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ram

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Reply with quote  #1 
For some equipment I observed bearing fault frequencies are prominent in axial direction rather than in radial direction. That's also 2 to 3 bpfi or bpfo. Any one experienced this.
Vibe-Rater

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Reply with quote  #2 
SRB's (Spherical rolling element bearings) particularly but also tapered rollers, axial is best.  Based on 25 years of doing this stuff - full time. rgds
Big Al

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Reply with quote  #3 
On what sort of equipment have you experienced this?

It's quite common to collect data on paper machine bearings in the axial direction as many people believe the defects are more prominent axially.

I'd also expect any machine using tapered roller bearings (or thrust bearings of any description) to show defects axially. Gearboxes are generally well worth axial readings for this reason.
OLi

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Reply with quote  #4 
I always thought that on papermachine cylinders it was due to the strange things used to cope with thermal expansion axially that made the bearings loaded axial and giving the good readout. So having CARB bearings in the machine it would be different?
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ram

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Reply with quote  #5 
I have experience with induction motors driving centrifugal pumps.my doubt is why it shows only 2 _3 harmonics of fault frequencies. Is it the case with ball bearing also.
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Reply with quote  #6 
Oli,  Carbs are the same.  Axial is best for them too.  I believe it has to do with contact angle which transfers signal to axial direction. I was on a paper mill once who asked for advice because they had regular dryer cylinder bearing failures.  They were taking vertical measurements at the tender side and at the drive side had permanent sensors located vertical behind the exposed gears.  I asked why and the answer was - recommendations by previous "consultant".  I told them to go axial as soon as practical.  Obviously time consuming to re locate the permanents, and virtually no more failures after work complete.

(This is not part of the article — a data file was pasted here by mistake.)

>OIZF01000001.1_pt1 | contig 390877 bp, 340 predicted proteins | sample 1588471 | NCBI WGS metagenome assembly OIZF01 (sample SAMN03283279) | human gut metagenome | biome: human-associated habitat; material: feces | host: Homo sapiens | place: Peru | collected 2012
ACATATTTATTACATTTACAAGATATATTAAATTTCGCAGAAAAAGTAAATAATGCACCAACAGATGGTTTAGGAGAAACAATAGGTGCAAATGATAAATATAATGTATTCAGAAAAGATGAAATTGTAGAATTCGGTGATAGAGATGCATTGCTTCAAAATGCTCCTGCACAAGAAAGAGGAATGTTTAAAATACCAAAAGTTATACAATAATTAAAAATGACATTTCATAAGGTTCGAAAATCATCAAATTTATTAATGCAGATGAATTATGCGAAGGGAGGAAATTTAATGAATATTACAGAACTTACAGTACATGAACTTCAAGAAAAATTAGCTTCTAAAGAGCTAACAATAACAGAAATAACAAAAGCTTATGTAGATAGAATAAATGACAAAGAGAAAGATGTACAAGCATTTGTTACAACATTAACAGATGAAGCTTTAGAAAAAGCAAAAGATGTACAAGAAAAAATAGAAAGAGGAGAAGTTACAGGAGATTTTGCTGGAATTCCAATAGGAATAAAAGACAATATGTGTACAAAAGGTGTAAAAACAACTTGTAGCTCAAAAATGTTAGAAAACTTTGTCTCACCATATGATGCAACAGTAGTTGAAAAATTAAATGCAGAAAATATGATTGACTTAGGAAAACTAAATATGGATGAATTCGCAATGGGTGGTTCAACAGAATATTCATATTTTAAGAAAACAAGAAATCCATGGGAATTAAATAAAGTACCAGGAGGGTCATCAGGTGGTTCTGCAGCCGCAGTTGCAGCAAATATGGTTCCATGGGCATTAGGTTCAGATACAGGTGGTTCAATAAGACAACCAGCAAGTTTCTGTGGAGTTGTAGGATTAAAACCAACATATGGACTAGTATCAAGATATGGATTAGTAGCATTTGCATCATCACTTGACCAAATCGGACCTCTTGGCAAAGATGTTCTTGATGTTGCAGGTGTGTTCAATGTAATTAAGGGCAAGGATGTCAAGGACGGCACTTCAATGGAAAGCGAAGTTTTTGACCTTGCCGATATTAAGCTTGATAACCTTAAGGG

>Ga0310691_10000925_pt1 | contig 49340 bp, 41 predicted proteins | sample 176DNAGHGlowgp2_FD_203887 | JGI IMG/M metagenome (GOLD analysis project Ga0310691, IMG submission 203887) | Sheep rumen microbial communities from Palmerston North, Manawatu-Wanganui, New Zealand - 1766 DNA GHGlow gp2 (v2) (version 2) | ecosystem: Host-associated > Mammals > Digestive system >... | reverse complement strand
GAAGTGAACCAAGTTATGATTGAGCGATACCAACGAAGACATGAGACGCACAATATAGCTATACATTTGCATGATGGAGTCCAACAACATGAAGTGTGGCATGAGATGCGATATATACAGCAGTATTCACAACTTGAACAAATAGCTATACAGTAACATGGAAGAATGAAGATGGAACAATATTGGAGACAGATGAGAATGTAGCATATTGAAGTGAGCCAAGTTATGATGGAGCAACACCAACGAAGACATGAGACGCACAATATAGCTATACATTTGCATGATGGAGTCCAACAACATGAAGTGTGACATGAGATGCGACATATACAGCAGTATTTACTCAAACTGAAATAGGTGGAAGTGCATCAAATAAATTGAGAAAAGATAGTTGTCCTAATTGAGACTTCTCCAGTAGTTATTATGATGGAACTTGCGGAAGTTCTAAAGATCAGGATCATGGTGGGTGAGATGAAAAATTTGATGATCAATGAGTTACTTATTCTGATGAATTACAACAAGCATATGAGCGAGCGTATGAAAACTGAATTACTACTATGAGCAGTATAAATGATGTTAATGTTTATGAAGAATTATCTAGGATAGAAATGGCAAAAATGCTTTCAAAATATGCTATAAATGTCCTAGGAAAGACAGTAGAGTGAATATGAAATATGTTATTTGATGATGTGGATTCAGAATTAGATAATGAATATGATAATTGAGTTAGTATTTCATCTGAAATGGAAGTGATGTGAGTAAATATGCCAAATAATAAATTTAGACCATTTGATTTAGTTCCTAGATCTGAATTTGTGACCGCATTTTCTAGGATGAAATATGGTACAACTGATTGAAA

A famous Finnish paper machine company also places their sensors vertically arguing that imbalance is detected that way. Oli, I ask you. when have you seen an out of balance dryer cylinder? Compared to bearing faults they are virtually none in comparison in my experience. (zero in my experience but you might have seen them).

What I have seen is when a dryer cylinder fills with condensate (problem) they generate a noticeably high 1x - but that is also easily seen in the axial direction.

Again, this is all my experience over 25 years full time on paper / tissue machines.  Others may have different experience. tifwiw. rgds
OLi

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Reply with quote  #7 

CARB don't have a angle it is rollers on a tube for inner ring so that's why I am curious, they do fail eventually, I have seen data but don't remember how it was collected.

Well you know, they have some funny ideas, we once was asked to define the resonances on every bearing in a machine so they could "block them in the system" we did

argue it was crazy and didn't do it. We have in connection with machine speedup balanced cylinders in situ with a hydraulic drive to drive one or two far apart since they influence each other badly so you can not run a set of 3 or so as they may be grouped when operating. You also need a tiny guy to enter the weights and it takes some machine downtime. You should also balance as close to proposed running speed as they behave like spaghetti. Finnish cylinders are also balanced from factory with a plane in the middle that is good. I also once seen a machine run with a slight over fill of condensate that did compact a number of concrete foundation pillars. We could after the event confirm cracks by looking at transfer function of vibration each side of the suspected cracks during operation and it was in turn confirmed by core drilling..... So some more concrete required. However I guess that event would be found even axially or in the coffee room..... So no I see no need to monitor vertically either part from the CARB case where I am still suspicious. Installations I have seen are not really setup the way I would like either but it is a different story. Mostly better looking data compared to other brand installations where the dominating was LF hum from ground loops anyway.....


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OLi

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Reply with quote  #8 
In my view, if you plot 10x calculated brg. freq's and minimum 3 match with real data then you have a match and find that fault when taking it apart. If you match at the higher end then the damage is newer and if you match lower down it is older as the damage flat out when running giving lower freq's. If you match the primary calculated freq. and even worse, from several fault types, you need to swap bearing pretty soon, thus only my 1 SEK. 
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